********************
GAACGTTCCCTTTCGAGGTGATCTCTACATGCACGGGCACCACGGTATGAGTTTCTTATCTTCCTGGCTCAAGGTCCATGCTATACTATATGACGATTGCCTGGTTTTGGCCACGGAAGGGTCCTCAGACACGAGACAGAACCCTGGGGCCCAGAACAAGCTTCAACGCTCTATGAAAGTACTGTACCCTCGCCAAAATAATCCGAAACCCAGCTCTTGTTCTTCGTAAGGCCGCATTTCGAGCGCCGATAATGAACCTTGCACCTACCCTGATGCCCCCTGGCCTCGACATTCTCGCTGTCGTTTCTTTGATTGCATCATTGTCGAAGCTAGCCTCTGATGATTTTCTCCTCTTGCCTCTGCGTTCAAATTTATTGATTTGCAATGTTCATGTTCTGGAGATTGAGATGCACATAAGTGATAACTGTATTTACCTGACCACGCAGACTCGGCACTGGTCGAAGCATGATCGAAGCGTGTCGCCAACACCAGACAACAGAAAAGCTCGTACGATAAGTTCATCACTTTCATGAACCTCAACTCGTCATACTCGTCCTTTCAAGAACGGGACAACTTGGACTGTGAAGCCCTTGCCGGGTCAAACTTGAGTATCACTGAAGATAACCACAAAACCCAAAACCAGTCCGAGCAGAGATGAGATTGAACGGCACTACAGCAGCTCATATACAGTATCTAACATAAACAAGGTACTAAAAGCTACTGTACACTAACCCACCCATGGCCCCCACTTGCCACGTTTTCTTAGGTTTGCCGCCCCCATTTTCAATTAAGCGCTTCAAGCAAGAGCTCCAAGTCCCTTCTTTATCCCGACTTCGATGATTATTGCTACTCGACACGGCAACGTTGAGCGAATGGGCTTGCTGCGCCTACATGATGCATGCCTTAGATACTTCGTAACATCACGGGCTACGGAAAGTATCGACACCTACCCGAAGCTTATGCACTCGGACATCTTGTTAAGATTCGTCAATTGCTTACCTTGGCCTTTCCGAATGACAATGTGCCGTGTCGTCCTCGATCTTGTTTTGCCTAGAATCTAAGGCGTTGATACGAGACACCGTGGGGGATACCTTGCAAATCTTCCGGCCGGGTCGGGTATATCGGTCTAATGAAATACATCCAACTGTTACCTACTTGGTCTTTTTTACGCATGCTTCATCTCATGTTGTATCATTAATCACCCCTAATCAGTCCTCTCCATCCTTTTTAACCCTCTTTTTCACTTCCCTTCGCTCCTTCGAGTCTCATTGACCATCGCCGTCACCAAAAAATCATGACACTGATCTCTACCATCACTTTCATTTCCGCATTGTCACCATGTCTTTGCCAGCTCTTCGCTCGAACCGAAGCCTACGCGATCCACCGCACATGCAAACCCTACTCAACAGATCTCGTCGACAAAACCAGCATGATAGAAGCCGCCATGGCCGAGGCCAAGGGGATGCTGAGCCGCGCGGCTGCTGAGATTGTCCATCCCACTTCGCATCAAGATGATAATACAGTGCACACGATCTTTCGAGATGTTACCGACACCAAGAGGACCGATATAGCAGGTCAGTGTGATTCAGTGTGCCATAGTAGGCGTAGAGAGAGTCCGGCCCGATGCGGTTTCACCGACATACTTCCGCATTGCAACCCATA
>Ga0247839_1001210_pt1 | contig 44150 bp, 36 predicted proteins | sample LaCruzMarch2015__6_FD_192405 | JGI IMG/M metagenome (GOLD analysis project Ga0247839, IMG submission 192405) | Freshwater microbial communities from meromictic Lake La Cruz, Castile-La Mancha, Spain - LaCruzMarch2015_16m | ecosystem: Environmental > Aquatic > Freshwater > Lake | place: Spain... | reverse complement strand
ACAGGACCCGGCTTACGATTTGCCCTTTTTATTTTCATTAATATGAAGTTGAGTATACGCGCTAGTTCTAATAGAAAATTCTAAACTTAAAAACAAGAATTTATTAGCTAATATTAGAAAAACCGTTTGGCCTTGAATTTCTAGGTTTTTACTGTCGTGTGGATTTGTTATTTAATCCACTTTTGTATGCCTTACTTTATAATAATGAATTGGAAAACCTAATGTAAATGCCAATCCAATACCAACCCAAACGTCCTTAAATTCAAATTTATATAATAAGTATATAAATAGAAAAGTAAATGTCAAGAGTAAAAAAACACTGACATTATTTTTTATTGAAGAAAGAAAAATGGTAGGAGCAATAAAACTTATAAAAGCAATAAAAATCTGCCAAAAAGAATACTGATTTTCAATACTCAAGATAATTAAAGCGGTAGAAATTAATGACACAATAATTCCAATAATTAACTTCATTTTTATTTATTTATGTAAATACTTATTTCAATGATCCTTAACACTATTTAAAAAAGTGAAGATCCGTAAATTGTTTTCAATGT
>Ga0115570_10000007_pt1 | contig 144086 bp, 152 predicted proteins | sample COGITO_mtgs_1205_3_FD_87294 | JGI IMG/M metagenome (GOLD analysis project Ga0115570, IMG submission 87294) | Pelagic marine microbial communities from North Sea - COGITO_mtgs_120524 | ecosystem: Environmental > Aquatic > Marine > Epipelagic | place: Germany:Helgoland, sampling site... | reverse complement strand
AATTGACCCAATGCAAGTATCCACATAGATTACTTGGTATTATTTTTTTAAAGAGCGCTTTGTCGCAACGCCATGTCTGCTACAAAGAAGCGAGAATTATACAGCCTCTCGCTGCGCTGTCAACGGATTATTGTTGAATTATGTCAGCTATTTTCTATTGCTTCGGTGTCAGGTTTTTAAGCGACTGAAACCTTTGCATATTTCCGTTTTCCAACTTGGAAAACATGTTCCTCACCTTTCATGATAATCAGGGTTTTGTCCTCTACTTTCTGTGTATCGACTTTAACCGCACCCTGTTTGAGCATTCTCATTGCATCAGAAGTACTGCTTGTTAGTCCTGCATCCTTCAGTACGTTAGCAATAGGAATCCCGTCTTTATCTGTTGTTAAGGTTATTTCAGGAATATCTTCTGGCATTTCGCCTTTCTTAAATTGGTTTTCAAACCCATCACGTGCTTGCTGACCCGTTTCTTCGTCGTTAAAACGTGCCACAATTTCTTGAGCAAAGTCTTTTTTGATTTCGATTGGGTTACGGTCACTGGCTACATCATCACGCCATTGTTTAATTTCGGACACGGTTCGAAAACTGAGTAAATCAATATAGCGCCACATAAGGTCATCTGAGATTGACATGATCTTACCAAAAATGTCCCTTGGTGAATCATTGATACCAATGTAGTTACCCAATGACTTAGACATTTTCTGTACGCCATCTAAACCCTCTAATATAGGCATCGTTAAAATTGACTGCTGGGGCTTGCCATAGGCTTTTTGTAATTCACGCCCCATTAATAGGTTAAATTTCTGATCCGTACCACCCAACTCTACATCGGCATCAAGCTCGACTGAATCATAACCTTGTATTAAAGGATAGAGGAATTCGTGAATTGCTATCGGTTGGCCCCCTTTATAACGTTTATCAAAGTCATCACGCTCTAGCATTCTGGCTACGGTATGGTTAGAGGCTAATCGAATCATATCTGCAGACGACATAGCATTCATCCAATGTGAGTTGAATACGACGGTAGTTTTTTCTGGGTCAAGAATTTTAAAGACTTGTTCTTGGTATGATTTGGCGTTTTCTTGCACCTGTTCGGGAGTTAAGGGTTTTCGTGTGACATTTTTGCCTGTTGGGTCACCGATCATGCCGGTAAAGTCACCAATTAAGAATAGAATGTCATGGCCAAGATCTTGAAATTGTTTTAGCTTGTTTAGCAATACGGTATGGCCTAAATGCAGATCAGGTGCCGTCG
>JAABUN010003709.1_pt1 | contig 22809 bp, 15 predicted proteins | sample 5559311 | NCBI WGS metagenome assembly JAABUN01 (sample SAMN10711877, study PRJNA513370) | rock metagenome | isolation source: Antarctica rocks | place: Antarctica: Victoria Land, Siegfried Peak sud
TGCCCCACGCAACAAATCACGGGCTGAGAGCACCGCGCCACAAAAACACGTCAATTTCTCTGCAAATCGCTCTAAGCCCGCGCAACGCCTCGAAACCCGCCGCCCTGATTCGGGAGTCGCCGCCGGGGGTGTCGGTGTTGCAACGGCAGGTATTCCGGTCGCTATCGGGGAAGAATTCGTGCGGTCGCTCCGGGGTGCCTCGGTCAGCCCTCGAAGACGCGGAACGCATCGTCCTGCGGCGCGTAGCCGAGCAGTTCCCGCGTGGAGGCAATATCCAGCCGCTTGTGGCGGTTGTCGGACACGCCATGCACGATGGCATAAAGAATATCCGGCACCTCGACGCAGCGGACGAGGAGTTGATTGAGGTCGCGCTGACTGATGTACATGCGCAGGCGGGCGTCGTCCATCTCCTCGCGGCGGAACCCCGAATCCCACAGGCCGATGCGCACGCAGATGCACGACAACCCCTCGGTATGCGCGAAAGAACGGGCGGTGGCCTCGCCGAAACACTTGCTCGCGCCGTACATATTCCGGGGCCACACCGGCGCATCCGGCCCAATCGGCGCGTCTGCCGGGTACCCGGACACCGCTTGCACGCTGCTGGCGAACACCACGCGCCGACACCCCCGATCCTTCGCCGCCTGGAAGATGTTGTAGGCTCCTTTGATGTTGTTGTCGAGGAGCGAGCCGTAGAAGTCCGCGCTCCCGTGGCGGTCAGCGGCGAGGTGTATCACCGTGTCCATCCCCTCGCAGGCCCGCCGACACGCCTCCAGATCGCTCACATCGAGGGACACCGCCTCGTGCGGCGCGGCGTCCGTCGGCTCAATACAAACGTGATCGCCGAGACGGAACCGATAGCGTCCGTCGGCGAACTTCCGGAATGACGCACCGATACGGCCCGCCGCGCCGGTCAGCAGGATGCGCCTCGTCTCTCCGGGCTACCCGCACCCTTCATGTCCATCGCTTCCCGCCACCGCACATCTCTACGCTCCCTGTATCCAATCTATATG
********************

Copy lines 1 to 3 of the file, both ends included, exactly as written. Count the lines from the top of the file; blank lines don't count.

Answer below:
GAACGTTCCCTTTCGAGGTGATCTCTACATGCACGGGCACCACGGTATGAGTTTCTTATCTTCCTGGCTCAAGGTCCATGCTATACTATATGACGATTGCCTGGTTTTGGCCACGGAAGGGTCCTCAGACACGAGACAGAACCCTGGGGCCCAGAACAAGCTTCAACGCTCTATGAAAGTACTGTACCCTCGCCAAAATAATCCGAAACCCAGCTCTTGTTCTTCGTAAGGCCGCATTTCGAGCGCCGATAATGAACCTTGCACCTACCCTGATGCCCCCTGGCCTCGACATTCTCGCTGTCGTTTCTTTGATTGCATCATTGTCGAAGCTAGCCTCTGATGATTTTCTCCTCTTGCCTCTGCGTTCAAATTTATTGATTTGCAATGTTCATGTTCTGGAGATTGAGATGCACATAAGTGATAACTGTATTTACCTGACCACGCAGACTCGGCACTGGTCGAAGCATGATCGAAGCGTGTCGCCAACACCAGACAACAGAAAAGCTCGTACGATAAGTTCATCACTTTCATGAACCTCAACTCGTCATACTCGTCCTTTCAAGAACGGGACAACTTGGACTGTGAAGCCCTTGCCGGGTCAAACTTGAGTATCACTGAAGATAACCACAAAACCCAAAACCAGTCCGAGCAGAGATGAGATTGAACGGCACTACAGCAGCTCATATACAGTATCTAACATAAACAAGGTACTAAAAGCTACTGTACACTAACCCACCCATGGCCCCCACTTGCCACGTTTTCTTAGGTTTGCCGCCCCCATTTTCAATTAAGCGCTTCAAGCAAGAGCTCCAAGTCCCTTCTTTATCCCGACTTCGATGATTATTGCTACTCGACACGGCAACGTTGAGCGAATGGGCTTGCTGCGCCTACATGATGCATGCCTTAGATACTTCGTAACATCACGGGCTACGGAAAGTATCGACACCTACCCGAAGCTTATGCACTCGGACATCTTGTTAAGATTCGTCAATTGCTTACCTTGGCCTTTCCGAATGACAATGTGCCGTGTCGTCCTCGATCTTGTTTTGCCTAGAATCTAAGGCGTTGATACGAGACACCGTGGGGGATACCTTGCAAATCTTCCGGCCGGGTCGGGTATATCGGTCTAATGAAATACATCCAACTGTTACCTACTTGGTCTTTTTTACGCATGCTTCATCTCATGTTGTATCATTAATCACCCCTAATCAGTCCTCTCCATCCTTTTTAACCCTCTTTTTCACTTCCCTTCGCTCCTTCGAGTCTCATTGACCATCGCCGTCACCAAAAAATCATGACACTGATCTCTACCATCACTTTCATTTCCGCATTGTCACCATGTCTTTGCCAGCTCTTCGCTCGAACCGAAGCCTACGCGATCCACCGCACATGCAAACCCTACTCAACAGATCTCGTCGACAAAACCAGCATGATAGAAGCCGCCATGGCCGAGGCCAAGGGGATGCTGAGCCGCGCGGCTGCTGAGATTGTCCATCCCACTTCGCATCAAGATGATAATACAGTGCACACGATCTTTCGAGATGTTACCGACACCAAGAGGACCGATATAGCAGGTCAGTGTGATTCAGTGTGCCATAGTAGGCGTAGAGAGAGTCCGGCCCGATGCGGTTTCACCGACATACTTCCGCATTGCAACCCATA
>Ga0247839_1001210_pt1 | contig 44150 bp, 36 predicted proteins | sample LaCruzMarch2015__6_FD_192405 | JGI IMG/M metagenome (GOLD analysis project Ga0247839, IMG submission 192405) | Freshwater microbial communities from meromictic Lake La Cruz, Castile-La Mancha, Spain - LaCruzMarch2015_16m | ecosystem: Environmental > Aquatic > Freshwater > Lake | place: Spain... | reverse complement strand
ACAGGACCCGGCTTACGATTTGCCCTTTTTATTTTCATTAATATGAAGTTGAGTATACGCGCTAGTTCTAATAGAAAATTCTAAACTTAAAAACAAGAATTTATTAGCTAATATTAGAAAAACCGTTTGGCCTTGAATTTCTAGGTTTTTACTGTCGTGTGGATTTGTTATTTAATCCACTTTTGTATGCCTTACTTTATAATAATGAATTGGAAAACCTAATGTAAATGCCAATCCAATACCAACCCAAACGTCCTTAAATTCAAATTTATATAATAAGTATATAAATAGAAAAGTAAATGTCAAGAGTAAAAAAACACTGACATTATTTTTTATTGAAGAAAGAAAAATGGTAGGAGCAATAAAACTTATAAAAGCAATAAAAATCTGCCAAAAAGAATACTGATTTTCAATACTCAAGATAATTAAAGCGGTAGAAATTAATGACACAATAATTCCAATAATTAACTTCATTTTTATTTATTTATGTAAATACTTATTTCAATGATCCTTAACACTATTTAAAAAAGTGAAGATCCGTAAATTGTTTTCAATGT